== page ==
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The role of 5-aminolevulinic acid (5-ALA) and sleep
|Perez Michael r.pdf||Version for non-UH users. Copying/Printing is not permitted||2.29 MB||Adobe PDF||View/Open|
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|Title:||The role of 5-aminolevulinic acid (5-ALA) and sleep|
|Authors:||Perez, Michael Helio|
|Date Issued:||May 2013|
|Publisher:||[Honolulu] : [University of Hawaii at Manoa], [May 2013]|
|Abstract:||Objective: To determine if there is a relationship between the administration of the dietary supplement containing 5-Aminolevulinic Acid (5-ALA) and sleep.|
Methods: A double-blind, randomized parallel-group study was conducted. It was a 4 month study of 40 participants between the ages of 40 and 70. Males and females were recruited equally. There were 20 in each group who had existing sleep disorders, excluding sleep apnea and Restless Leg Syndrome (RLS). The tools used to measure participant sleep improvement included: the Body Mass Index (BMI-a measure of body fat based on height and weight), a daily diary and the Pittsburgh Insomnia Rating Scale--20 Question (PIRS-20). The PIRS-20 design suggests improved sleep when the total score is lower.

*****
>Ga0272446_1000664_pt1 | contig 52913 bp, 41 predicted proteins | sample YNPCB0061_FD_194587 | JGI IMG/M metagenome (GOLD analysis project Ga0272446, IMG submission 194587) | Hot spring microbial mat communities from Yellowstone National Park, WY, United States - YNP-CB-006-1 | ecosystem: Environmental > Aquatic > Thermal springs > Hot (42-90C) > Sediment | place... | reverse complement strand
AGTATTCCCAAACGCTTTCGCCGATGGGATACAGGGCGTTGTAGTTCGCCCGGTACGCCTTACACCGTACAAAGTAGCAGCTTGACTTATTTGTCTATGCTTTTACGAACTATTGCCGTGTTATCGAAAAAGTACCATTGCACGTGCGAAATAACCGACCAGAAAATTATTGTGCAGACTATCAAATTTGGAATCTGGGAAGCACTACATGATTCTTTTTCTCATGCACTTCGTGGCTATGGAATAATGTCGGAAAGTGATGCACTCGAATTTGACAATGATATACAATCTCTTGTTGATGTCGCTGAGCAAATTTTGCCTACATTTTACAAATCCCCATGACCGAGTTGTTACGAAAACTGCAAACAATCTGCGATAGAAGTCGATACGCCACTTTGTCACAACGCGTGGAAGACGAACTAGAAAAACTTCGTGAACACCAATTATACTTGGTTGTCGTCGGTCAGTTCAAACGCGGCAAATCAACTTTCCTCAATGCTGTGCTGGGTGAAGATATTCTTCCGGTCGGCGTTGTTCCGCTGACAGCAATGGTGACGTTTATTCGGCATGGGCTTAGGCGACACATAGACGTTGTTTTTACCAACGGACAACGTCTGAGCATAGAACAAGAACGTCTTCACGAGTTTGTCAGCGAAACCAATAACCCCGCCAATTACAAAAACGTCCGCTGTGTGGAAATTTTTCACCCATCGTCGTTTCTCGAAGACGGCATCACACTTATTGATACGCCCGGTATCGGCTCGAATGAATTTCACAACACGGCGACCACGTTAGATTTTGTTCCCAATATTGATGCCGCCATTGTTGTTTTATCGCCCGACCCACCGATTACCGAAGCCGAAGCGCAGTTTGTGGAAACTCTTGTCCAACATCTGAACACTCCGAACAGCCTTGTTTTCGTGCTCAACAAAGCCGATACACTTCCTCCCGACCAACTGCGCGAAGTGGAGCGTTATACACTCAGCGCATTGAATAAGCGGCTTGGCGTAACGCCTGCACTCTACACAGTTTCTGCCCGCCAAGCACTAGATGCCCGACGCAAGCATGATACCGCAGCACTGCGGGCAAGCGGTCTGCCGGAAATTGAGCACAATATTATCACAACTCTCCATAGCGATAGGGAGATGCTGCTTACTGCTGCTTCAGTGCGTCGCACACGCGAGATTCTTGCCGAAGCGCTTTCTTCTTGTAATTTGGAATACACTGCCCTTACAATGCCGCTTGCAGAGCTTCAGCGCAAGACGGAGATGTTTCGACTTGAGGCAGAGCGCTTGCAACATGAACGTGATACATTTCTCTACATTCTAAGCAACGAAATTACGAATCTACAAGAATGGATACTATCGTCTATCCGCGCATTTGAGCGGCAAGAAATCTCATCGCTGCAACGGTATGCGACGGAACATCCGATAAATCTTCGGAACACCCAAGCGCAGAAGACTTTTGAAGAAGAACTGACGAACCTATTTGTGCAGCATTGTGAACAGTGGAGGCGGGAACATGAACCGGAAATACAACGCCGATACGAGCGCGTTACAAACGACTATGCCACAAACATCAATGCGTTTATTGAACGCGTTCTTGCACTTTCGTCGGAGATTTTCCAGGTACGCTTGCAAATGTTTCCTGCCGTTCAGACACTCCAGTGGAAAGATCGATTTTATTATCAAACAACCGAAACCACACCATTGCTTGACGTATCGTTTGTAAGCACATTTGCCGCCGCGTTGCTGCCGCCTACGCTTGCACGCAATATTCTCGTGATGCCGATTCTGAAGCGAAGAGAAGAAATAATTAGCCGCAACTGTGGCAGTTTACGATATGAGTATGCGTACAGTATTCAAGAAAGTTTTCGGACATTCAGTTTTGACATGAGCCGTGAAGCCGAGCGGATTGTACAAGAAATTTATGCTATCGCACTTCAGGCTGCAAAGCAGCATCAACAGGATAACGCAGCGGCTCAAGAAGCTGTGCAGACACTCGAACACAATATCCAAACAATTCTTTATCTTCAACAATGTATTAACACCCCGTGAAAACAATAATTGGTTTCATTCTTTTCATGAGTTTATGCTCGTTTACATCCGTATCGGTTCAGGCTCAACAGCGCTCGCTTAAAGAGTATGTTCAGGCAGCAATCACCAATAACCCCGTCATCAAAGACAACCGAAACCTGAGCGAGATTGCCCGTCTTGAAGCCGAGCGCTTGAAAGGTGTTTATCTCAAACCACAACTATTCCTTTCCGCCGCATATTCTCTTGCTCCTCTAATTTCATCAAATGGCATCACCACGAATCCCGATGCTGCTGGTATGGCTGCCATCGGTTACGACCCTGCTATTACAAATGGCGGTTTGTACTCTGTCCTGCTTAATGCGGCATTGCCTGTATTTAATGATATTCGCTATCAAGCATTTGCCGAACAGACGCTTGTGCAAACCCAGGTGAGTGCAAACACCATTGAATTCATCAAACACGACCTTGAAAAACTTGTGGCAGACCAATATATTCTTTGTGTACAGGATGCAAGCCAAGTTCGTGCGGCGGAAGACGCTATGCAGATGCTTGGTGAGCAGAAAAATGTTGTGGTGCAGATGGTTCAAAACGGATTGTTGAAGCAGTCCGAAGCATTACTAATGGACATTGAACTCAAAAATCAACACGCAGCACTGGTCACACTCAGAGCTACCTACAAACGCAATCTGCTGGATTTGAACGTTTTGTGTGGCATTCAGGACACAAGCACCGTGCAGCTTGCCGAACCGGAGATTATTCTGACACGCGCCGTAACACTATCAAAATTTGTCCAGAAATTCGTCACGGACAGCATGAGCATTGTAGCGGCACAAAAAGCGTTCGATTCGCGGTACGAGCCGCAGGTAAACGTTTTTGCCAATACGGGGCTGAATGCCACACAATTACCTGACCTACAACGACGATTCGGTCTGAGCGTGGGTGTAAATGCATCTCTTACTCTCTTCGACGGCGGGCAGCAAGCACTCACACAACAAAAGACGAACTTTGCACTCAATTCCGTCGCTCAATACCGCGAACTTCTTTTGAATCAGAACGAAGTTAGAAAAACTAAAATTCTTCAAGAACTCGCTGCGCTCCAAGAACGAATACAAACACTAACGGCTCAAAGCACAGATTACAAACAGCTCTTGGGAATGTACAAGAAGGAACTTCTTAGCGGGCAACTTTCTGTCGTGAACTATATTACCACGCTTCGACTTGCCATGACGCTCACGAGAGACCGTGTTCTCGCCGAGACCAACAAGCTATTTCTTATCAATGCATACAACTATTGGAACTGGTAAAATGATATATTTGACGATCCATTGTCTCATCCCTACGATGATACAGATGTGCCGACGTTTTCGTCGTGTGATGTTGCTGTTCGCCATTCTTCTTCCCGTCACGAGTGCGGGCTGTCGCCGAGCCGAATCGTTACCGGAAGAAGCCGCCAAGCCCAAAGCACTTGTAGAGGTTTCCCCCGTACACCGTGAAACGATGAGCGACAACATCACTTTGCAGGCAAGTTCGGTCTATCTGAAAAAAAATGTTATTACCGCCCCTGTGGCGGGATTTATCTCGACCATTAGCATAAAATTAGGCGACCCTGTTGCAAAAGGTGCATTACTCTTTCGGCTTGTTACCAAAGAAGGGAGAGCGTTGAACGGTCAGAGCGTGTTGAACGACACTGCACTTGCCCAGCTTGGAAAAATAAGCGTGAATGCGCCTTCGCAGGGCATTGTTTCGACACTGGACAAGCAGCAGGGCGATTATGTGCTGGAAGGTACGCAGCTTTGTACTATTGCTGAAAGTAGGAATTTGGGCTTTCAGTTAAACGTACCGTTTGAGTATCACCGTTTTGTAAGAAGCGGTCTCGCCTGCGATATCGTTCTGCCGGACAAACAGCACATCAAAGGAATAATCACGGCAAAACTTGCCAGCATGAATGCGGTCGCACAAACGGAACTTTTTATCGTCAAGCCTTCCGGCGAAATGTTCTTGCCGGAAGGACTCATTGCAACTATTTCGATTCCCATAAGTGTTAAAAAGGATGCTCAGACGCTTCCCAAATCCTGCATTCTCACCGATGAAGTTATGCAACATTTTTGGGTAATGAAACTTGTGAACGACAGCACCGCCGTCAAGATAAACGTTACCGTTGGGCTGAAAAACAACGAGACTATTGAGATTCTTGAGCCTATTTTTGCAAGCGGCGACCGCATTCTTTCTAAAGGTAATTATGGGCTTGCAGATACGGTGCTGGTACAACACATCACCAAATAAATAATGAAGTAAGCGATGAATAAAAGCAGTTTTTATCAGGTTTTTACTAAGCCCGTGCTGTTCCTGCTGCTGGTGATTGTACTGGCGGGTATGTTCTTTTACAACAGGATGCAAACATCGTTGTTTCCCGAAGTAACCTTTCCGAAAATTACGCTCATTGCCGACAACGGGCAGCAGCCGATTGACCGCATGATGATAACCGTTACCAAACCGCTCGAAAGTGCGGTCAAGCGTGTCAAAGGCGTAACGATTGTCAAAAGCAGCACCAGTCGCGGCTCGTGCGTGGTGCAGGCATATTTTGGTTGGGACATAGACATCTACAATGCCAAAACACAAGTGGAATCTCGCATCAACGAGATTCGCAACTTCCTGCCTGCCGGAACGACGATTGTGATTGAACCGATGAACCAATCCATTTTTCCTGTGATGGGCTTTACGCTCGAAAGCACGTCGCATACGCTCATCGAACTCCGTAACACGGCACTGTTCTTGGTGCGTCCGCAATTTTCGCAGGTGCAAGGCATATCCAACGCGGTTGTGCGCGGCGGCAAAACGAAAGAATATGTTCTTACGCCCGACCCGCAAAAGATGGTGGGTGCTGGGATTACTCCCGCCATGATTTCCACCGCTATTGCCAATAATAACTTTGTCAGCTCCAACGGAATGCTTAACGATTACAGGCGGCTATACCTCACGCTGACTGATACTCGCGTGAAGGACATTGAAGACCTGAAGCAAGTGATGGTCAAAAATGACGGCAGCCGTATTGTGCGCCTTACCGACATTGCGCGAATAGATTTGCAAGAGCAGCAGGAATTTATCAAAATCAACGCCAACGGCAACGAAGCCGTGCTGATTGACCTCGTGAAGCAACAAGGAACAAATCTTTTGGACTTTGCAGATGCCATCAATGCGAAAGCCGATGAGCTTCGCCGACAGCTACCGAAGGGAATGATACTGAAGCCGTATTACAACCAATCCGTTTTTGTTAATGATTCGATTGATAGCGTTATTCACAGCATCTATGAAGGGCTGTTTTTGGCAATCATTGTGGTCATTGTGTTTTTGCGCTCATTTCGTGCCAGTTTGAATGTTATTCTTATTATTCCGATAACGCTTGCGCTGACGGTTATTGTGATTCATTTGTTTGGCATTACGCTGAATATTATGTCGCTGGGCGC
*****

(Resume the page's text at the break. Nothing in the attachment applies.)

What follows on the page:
Results: Improvement in sleep in the group taking 50 mg 5-ALA, compared to controls, was significant. The mean change, from baseline through week 6, was-5.67 units less on the sleep scale than the control group with a p value of .001.
The mean change from week 6 to week 10 when the participant was no longer taking the supplement was 4.55 units higher than the control with a p value of .062, which is of borderline significance.
Conclusion: There appears to be a relationship between the administration of dietary supplements containing 5-ALA and sleep. The results of this study suggest that 5-ALA does in fact improve sleep. The mechanism for sleep improvement needs to be explored.
|Description:||Ph.D. University of Hawaii at Manoa 2013.|
Includes bibliographical references.
|Appears in Collections:||
Ph.D. - Biomedical Sciences|
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